How exactly does someone get away with murder? In the last century we have seen some people who seemed obviously guilty walk free. From O.J. Simpson to Robert Durst, the country is often left wondering how some of these dubious characters never saw the inside of a prison cell. Spoiler alert: money, fame and an amazing defense team doesn’t hurt your chances at getting away with murder. Below, we explore five murder verdicts that rocked the country.
1. Robert Blake: Trapped Husband Or Lucky Killer?
A little over 10 years ago, actor Robert Blake was acquitted of the murder of his 44-year-old wife, Bonny Lee Bakley. Blake was known for his true-crime roles, namely his Emmy award-winning work as a street-smart policeman in Baretta. So how did Blake’s personal life turn into something out of a gangster film?
On May 4, 2001 his wife was killed by a gunshot to the head while sitting inside the couple’s car. Blake and his wife had just finished dinner in Los Angeles when Blake allegedly went back into the Italian restaurant to retrieve the gun that he had left. Just after Blake left the scene, his wife was shot. Blake was quickly arrested and charged in connection to his wife’s death. Earle Caldwell, Blake’s longtime bodyguard was also arrested in connection with the murder.
To tie Blake to the crime, a former stuntman, Ronald “Duffy’ Hambleton agreed to testify that Blake wanted someone to kill his wife. To further seal the prosecution’s case, a second stuntman backed up Hambleton’s story. Seems like a straight-forward case, right?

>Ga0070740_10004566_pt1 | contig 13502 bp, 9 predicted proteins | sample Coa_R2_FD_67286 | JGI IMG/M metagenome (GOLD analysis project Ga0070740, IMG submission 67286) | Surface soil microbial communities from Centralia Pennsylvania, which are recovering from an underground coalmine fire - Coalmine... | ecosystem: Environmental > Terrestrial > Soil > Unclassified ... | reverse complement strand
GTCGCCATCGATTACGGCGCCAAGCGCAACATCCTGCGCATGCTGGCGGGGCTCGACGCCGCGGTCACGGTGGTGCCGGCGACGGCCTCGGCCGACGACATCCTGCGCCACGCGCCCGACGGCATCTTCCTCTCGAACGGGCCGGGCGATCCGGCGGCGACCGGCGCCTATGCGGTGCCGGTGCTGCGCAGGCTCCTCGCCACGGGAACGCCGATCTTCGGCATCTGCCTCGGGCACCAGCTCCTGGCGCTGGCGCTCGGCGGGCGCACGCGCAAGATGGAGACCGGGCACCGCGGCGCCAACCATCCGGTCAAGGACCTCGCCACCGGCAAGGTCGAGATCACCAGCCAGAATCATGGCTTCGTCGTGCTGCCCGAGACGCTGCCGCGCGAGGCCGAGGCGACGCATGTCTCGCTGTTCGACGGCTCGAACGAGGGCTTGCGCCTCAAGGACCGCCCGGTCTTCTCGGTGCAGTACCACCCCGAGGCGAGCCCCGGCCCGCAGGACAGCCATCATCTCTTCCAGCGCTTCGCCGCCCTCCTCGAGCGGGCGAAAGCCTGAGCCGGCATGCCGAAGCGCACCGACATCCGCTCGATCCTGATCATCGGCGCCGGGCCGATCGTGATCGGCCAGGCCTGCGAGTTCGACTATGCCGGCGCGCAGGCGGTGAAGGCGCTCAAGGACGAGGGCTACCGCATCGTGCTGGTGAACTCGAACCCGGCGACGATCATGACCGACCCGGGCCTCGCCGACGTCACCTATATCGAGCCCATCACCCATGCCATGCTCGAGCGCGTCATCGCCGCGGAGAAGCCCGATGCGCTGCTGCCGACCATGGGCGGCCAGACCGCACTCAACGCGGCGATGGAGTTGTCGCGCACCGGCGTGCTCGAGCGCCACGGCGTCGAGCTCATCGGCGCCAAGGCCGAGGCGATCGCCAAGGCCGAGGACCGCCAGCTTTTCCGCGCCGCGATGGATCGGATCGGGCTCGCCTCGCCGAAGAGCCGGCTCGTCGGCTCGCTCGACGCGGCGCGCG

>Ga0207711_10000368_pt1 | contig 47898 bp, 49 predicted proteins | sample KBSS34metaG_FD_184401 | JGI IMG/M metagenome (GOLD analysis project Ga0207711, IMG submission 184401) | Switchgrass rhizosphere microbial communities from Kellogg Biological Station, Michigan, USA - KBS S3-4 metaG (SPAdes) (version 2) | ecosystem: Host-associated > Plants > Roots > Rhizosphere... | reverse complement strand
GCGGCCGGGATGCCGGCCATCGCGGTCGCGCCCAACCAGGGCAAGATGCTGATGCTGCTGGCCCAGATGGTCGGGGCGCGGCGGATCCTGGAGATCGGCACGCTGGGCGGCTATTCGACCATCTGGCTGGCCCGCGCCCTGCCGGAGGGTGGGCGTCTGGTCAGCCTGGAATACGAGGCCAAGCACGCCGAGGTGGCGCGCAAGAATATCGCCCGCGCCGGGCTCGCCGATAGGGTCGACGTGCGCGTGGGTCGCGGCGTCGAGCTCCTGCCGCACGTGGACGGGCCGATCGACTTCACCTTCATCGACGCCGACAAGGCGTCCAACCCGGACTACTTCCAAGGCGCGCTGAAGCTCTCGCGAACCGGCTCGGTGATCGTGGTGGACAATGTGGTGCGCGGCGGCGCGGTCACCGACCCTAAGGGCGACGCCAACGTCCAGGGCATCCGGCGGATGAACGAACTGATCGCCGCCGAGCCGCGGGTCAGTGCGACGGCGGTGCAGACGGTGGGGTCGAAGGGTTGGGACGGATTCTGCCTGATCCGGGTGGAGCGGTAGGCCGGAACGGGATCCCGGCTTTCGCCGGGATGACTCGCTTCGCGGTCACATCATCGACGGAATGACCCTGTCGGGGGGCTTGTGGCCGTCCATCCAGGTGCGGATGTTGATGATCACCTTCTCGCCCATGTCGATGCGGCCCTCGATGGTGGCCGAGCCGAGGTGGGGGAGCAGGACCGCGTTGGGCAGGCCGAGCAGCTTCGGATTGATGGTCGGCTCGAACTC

Wrong! Blake’s defense team was able to poke holes in the stuntmen’s stories and shed doubt on their motives for testifying. The defense lawyers were able to effectively portray the actor as a pathetic figure, trapped in a loveless marriage and known to send nude photos of himself to famous men. Many even questioned if Blake was “tricked” into marriage when Bakley became pregnant.
The prosecution was much less successful at convincing the jury Blake was a cold and calculated murderer. Ultimately, the jury deemed the stuntman’s statements untrustworthy due to his admitted drug use . In addition,they didn’t believe there was enough substantial evidence to prove that Blake shot Bakley himself. Blake supporters celebrated the ruling at the restaurant where the murder took place.
Not everyone was so happy about the decision… Los Angeles District Attorney Steve Cooley, voiced his strong opinion of the ruling, calling Blake a “miserable human being” and the jurors “incredibly stupid to fall for the defenses claims.”
The civil trial eight months later was a different story, Blake was ordered to pay Bakley’s children $30 million for “intentionally” causing Bonny Lee Bakley’s death. Eric Dubin, the lawyer for the four children, didn’t mince words when discussing the ruling:
“I’ll take a cashier’s check or cash, whatever he wants. Hopefully not in quarters.”
Not surprisingly, Blake has since filed for bankruptcy, but remains in the spotlight. In a 2012 interview Blake had less-than-kind things to say about his former wife, offering several reasons for why someone would want her dead:
“Bonnie had people that she burned. How bad I don’t know. Did she steal everything from them? We’ll leave that alone. But nobody really knew where Bonnie was. She had 15 ID cards. She had 15 credit cards. She had different places where she lived and nobody could ever find her if they were looking for her.”
2. Richard James Herrin: Victim Or Brutal Killer?
There is little to dispute about the death of Bonnie Garland. At 2AM on July 7, 1977 the Yale senior was brutally bludgeoned to death while she slept in her parent’s Scarsdale, New York home. Garland’s life was taken by her boyfriend and Yale graduate, Richard James Herrin. The pair had been together for about two years before the relationship began to wane and Herrin refused to let Garland date other people.